Nucleoside analogs lead to hepatic steatosis, which is probably caused by mitochondrial toxicity and usually occurs after more than 6 months on treatment. PIs and boosted atazanavir, indinavir and tipranavir can lead to hepatotoxicity at any stage during the course of treatment – once again, patients with chronic viral hepatitis are particular at risk (Sulkowski 2004). One possible cause is immune reconstitution syndrome while on ART, with increased cytolytic activity against hepatitis virus infected liver cells usually within the first two months on ART accompanied by a decline in HIV-RNA and a rise in CD4 T cell count (Price 2010).

NNRTIs

Liver toxicity occurs more commonly on nevirapine than on other antiretroviral drugs. Clinically asymptomatic and symptomatic liver toxicity, including rapidly occurring fatal liver failure have been observed (Bjornsson 2006). Serious and fatal liver toxicity has been reported even during post-exposure prophylaxis (PEP), but not after single-dose nevirapine (McKoy 2009). Therefore the use of nevirapine in  occupational or non-occupational PEP is contraindicated. Symptomatic hepatotoxicity seems to depend on different risk factors, such as female gender, a body mass index lower than 18.5 (Sanne 2005) or chronic hepatitis C (Torti 2007).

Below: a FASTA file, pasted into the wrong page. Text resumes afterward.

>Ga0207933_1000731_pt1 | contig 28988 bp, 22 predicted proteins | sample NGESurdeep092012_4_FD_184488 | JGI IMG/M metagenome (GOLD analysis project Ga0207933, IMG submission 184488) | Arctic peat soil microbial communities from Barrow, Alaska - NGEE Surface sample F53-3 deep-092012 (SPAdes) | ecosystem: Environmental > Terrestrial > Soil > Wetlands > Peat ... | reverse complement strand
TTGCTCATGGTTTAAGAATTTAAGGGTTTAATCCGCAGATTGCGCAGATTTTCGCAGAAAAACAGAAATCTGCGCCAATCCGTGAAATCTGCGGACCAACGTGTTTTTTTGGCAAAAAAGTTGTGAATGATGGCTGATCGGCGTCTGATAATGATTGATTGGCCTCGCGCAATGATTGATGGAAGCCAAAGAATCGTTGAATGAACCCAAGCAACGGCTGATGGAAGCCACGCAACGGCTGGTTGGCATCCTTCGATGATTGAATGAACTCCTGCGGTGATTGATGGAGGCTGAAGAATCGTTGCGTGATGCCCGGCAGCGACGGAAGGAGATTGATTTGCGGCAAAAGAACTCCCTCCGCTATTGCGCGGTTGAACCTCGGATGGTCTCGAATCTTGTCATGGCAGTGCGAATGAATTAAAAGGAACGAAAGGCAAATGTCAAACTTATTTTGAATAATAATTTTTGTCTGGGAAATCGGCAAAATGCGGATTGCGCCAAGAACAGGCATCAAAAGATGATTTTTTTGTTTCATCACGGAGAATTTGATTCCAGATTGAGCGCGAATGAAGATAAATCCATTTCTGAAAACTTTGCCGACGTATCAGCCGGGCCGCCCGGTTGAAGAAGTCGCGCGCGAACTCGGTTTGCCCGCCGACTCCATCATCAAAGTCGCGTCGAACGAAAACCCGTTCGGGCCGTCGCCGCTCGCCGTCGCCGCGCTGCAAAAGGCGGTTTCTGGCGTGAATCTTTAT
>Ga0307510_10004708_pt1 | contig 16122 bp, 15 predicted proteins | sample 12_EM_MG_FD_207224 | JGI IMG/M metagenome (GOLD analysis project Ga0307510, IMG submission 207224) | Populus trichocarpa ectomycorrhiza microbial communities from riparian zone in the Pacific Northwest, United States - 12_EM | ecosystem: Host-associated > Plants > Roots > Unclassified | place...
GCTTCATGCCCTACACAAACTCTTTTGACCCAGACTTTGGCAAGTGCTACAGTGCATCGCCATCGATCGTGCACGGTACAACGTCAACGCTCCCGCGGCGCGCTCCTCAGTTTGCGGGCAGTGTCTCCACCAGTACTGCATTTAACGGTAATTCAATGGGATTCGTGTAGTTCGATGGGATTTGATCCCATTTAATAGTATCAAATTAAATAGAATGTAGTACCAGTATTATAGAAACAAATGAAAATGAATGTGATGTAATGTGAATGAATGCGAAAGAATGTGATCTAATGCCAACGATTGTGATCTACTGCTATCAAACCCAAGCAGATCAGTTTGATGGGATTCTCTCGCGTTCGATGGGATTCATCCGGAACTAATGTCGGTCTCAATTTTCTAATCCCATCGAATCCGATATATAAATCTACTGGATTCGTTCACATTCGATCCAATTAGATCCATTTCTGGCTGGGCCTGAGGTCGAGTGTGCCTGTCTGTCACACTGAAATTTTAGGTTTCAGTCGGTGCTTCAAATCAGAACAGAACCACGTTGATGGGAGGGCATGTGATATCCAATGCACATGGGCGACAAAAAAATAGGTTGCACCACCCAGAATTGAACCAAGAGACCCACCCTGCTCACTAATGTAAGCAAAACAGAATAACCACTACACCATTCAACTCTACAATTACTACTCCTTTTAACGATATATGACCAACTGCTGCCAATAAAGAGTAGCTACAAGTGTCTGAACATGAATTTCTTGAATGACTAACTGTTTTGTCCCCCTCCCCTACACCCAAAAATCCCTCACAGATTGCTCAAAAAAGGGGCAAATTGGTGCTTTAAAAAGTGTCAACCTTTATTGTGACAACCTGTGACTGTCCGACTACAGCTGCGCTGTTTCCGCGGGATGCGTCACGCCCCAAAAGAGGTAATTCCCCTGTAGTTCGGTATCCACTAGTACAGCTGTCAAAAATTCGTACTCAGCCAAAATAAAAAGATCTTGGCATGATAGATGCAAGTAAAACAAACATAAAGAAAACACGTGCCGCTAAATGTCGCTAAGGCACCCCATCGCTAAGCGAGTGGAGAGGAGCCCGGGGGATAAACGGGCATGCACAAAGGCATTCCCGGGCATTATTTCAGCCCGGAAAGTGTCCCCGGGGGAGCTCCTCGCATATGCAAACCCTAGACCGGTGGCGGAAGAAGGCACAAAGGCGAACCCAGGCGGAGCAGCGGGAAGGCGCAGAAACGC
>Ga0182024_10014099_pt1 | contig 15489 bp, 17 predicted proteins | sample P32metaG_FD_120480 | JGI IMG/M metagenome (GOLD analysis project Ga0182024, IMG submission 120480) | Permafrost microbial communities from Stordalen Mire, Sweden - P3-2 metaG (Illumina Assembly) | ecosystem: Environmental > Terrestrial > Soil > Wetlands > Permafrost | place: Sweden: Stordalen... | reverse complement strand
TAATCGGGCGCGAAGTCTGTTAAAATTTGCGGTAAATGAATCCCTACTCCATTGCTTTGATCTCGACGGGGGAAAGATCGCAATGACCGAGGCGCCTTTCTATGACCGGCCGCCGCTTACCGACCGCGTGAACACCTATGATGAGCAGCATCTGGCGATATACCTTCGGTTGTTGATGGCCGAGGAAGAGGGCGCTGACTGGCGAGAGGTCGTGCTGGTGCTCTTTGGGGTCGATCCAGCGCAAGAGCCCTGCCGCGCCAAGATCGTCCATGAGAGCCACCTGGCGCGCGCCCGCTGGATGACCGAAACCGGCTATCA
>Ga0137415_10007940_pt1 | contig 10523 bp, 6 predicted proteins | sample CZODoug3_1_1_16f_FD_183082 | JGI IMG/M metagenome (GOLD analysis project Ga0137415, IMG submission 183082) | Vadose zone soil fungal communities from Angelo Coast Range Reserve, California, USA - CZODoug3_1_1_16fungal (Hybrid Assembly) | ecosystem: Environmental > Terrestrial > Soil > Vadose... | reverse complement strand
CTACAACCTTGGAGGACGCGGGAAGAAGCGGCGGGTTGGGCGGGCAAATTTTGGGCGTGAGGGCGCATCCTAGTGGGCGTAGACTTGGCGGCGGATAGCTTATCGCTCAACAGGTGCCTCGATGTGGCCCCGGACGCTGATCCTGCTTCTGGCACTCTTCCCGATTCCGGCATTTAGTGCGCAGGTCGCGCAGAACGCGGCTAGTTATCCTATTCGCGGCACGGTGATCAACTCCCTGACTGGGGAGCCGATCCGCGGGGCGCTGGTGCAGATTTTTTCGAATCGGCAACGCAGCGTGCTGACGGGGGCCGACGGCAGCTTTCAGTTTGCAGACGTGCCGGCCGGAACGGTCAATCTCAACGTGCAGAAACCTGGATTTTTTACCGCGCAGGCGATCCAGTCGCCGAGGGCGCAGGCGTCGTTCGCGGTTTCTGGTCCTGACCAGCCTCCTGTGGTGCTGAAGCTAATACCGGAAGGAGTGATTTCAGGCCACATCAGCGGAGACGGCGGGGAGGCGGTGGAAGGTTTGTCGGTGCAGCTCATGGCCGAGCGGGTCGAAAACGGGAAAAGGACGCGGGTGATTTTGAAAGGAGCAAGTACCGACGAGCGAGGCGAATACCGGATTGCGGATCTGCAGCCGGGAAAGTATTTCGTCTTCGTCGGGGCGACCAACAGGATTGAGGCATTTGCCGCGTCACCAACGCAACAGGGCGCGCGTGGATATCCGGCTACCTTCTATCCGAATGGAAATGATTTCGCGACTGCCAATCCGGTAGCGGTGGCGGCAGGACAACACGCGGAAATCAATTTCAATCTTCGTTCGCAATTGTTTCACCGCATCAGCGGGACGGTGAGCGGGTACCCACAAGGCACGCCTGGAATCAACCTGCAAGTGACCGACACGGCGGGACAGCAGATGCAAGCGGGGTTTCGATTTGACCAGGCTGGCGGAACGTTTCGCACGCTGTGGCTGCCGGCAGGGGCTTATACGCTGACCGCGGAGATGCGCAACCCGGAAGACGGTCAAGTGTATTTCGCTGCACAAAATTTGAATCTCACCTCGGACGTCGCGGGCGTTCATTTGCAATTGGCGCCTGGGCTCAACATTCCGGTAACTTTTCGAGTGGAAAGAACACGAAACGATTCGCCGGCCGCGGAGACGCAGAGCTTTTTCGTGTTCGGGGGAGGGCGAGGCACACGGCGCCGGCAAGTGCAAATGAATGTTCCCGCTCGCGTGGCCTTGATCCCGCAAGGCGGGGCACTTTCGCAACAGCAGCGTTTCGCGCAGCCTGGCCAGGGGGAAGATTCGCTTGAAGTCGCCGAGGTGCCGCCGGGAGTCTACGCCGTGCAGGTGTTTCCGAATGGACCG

A higher risk of serious liver toxicity was also observed in patients with higher CD4 T cell counts prior to initiation of therapy. A retrospective analysis of the Boehringer Ingelheim database showed a higher risk for females with CD4 T cell counts > 250 cells/µl (males: > 400/µl). Although these findings could not be confirmed by other studies (Manfredi 2006, Peters 2010), the Indications and Usage section of the Viramune® label advises against starting nevirapine treatment above these CD4 T cell counts unless the benefits clearly outweigh the risks. The increased risk seems to be particular to ART-naïve patients. Virologically suppressed patients switching to nevirapine seem not to have a significantly higher risk (Mallolas 2006, De Lazarri 2008). These findings were confirmed by an evaluation of seven observational clinical cohorts. Initiating nevirapine in antiretroviral-experienced patients with high CD4 cell counts was well tolerated provided there is no detectable viremia (Kesselring 2009). For pregnant women, data are inconsistent. One study showed a significant association between CD4 T cell count and hepatotoxicity with nevirapine (Jamisse 2007) whereas another study did not (Ouyang 2010). However, pregnancy itself is significantly associated with increased hepatotoxocity (Ouyang 2009).